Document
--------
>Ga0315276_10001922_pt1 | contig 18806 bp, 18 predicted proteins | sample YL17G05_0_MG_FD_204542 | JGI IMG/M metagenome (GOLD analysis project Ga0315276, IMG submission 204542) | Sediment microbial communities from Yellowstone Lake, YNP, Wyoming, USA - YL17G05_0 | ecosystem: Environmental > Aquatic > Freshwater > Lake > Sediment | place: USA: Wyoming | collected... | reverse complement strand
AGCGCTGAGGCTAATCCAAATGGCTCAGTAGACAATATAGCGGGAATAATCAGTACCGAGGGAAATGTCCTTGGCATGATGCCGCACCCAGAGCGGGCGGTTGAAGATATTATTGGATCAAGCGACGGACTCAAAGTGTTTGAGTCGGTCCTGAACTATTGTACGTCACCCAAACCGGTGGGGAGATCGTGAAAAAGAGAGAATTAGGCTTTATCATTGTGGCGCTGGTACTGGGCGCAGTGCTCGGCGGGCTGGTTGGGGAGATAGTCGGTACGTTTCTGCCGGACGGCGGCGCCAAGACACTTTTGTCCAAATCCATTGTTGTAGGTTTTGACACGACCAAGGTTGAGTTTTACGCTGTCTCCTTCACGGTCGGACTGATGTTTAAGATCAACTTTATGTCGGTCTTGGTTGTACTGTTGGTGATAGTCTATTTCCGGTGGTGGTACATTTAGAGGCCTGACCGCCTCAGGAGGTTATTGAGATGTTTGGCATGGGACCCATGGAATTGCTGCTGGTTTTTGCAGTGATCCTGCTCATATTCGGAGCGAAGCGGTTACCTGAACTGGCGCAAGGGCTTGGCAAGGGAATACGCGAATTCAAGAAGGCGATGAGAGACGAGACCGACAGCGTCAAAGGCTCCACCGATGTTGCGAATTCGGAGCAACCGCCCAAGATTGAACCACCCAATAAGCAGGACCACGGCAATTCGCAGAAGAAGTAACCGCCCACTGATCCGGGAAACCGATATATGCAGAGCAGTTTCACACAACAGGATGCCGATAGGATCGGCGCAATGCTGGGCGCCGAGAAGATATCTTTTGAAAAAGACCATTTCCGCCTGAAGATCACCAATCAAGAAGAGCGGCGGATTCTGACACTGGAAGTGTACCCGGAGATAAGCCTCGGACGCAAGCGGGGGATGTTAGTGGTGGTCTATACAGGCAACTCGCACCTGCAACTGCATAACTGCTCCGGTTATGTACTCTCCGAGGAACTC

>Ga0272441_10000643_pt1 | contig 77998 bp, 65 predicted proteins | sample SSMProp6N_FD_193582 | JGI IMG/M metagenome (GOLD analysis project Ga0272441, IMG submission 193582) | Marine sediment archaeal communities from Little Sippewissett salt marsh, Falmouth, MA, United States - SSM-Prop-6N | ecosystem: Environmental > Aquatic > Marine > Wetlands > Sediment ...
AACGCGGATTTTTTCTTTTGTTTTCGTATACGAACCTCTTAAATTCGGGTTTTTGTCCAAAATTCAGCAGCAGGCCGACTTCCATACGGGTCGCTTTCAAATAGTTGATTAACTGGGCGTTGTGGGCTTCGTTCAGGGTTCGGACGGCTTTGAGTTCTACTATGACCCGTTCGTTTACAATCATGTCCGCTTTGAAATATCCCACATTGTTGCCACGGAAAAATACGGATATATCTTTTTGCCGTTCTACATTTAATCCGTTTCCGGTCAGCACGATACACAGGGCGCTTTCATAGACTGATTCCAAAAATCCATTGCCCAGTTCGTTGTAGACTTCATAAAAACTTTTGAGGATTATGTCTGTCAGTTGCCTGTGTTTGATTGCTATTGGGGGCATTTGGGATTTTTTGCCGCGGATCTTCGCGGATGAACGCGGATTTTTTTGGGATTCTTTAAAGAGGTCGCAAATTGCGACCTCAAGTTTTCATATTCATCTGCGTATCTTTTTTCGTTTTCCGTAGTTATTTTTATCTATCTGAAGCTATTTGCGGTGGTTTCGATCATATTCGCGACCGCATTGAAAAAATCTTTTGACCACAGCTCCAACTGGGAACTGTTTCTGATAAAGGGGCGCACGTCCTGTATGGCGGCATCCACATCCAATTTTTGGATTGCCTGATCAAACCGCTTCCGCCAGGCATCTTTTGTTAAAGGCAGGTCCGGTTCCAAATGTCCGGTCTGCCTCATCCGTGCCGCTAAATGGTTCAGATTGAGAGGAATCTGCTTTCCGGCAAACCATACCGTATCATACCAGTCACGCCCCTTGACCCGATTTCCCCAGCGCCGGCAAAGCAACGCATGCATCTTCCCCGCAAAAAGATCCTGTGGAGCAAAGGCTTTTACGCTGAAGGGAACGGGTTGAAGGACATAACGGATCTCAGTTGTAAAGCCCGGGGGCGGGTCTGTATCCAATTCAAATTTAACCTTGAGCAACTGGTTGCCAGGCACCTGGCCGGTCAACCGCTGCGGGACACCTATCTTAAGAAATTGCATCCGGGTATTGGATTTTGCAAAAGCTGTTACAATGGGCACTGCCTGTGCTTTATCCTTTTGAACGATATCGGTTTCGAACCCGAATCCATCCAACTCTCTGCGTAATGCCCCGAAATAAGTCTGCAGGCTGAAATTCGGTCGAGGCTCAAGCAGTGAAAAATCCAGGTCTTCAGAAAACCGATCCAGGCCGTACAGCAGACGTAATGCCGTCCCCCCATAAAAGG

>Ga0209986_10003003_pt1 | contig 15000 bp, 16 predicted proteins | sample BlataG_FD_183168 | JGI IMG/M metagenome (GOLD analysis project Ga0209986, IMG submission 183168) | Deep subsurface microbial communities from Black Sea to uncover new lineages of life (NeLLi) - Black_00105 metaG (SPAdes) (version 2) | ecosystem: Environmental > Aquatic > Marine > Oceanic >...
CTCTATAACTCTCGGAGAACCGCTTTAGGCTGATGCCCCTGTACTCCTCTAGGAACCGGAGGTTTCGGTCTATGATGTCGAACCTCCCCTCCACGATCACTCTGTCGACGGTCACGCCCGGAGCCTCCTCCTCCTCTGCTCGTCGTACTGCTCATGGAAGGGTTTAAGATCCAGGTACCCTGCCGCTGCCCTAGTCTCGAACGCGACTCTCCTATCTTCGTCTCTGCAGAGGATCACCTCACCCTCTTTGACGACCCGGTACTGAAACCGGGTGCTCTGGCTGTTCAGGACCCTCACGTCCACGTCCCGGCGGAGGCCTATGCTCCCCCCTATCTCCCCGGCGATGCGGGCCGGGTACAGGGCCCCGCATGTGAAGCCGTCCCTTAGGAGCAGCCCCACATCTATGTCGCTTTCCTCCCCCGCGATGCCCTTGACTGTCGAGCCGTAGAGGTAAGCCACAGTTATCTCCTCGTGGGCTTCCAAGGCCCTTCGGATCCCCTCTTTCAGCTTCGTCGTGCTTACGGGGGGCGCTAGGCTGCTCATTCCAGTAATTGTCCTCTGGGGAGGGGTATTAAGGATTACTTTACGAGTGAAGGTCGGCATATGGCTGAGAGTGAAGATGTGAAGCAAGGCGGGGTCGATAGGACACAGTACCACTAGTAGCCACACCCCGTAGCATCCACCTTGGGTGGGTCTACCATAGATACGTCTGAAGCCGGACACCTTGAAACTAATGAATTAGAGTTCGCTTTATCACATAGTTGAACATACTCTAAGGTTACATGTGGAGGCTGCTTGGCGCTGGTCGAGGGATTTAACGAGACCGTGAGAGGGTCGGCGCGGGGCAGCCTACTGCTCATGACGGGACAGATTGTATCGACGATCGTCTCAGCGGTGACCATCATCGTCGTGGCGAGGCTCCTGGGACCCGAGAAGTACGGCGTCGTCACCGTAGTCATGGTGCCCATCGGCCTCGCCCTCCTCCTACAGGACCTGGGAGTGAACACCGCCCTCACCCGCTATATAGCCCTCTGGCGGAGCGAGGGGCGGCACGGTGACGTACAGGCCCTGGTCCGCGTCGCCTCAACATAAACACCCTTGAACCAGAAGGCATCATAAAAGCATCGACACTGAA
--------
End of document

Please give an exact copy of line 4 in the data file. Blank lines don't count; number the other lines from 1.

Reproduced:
AACGCGGATTTTTTCTTTTGTTTTCGTATACGAACCTCTTAAATTCGGGTTTTTGTCCAAAATTCAGCAGCAGGCCGACTTCCATACGGGTCGCTTTCAAATAGTTGATTAACTGGGCGTTGTGGGCTTCGTTCAGGGTTCGGACGGCTTTGAGTTCTACTATGACCCGTTCGTTTACAATCATGTCCGCTTTGAAATATCCCACATTGTTGCCACGGAAAAATACGGATATATCTTTTTGCCGTTCTACATTTAATCCGTTTCCGGTCAGCACGATACACAGGGCGCTTTCATAGACTGATTCCAAAAATCCATTGCCCAGTTCGTTGTAGACTTCATAAAAACTTTTGAGGATTATGTCTGTCAGTTGCCTGTGTTTGATTGCTATTGGGGGCATTTGGGATTTTTTGCCGCGGATCTTCGCGGATGAACGCGGATTTTTTTGGGATTCTTTAAAGAGGTCGCAAATTGCGACCTCAAGTTTTCATATTCATCTGCGTATCTTTTTTCGTTTTCCGTAGTTATTTTTATCTATCTGAAGCTATTTGCGGTGGTTTCGATCATATTCGCGACCGCATTGAAAAAATCTTTTGACCACAGCTCCAACTGGGAACTGTTTCTGATAAAGGGGCGCACGTCCTGTATGGCGGCATCCACATCCAATTTTTGGATTGCCTGATCAAACCGCTTCCGCCAGGCATCTTTTGTTAAAGGCAGGTCCGGTTCCAAATGTCCGGTCTGCCTCATCCGTGCCGCTAAATGGTTCAGATTGAGAGGAATCTGCTTTCCGGCAAACCATACCGTATCATACCAGTCACGCCCCTTGACCCGATTTCCCCAGCGCCGGCAAAGCAACGCATGCATCTTCCCCGCAAAAAGATCCTGTGGAGCAAAGGCTTTTACGCTGAAGGGAACGGGTTGAAGGACATAACGGATCTCAGTTGTAAAGCCCGGGGGCGGGTCTGTATCCAATTCAAATTTAACCTTGAGCAACTGGTTGCCAGGCACCTGGCCGGTCAACCGCTGCGGGACACCTATCTTAAGAAATTGCATCCGGGTATTGGATTTTGCAAAAGCTGTTACAATGGGCACTGCCTGTGCTTTATCCTTTTGAACGATATCGGTTTCGAACCCGAATCCATCCAACTCTCTGCGTAATGCCCCGAAATAAGTCTGCAGGCTGAAATTCGGTCGAGGCTCAAGCAGTGAAAAATCCAGGTCTTCAGAAAACCGATCCAGGCCGTACAGCAGACGTAATGCCGTCCCCCCATAAAAGG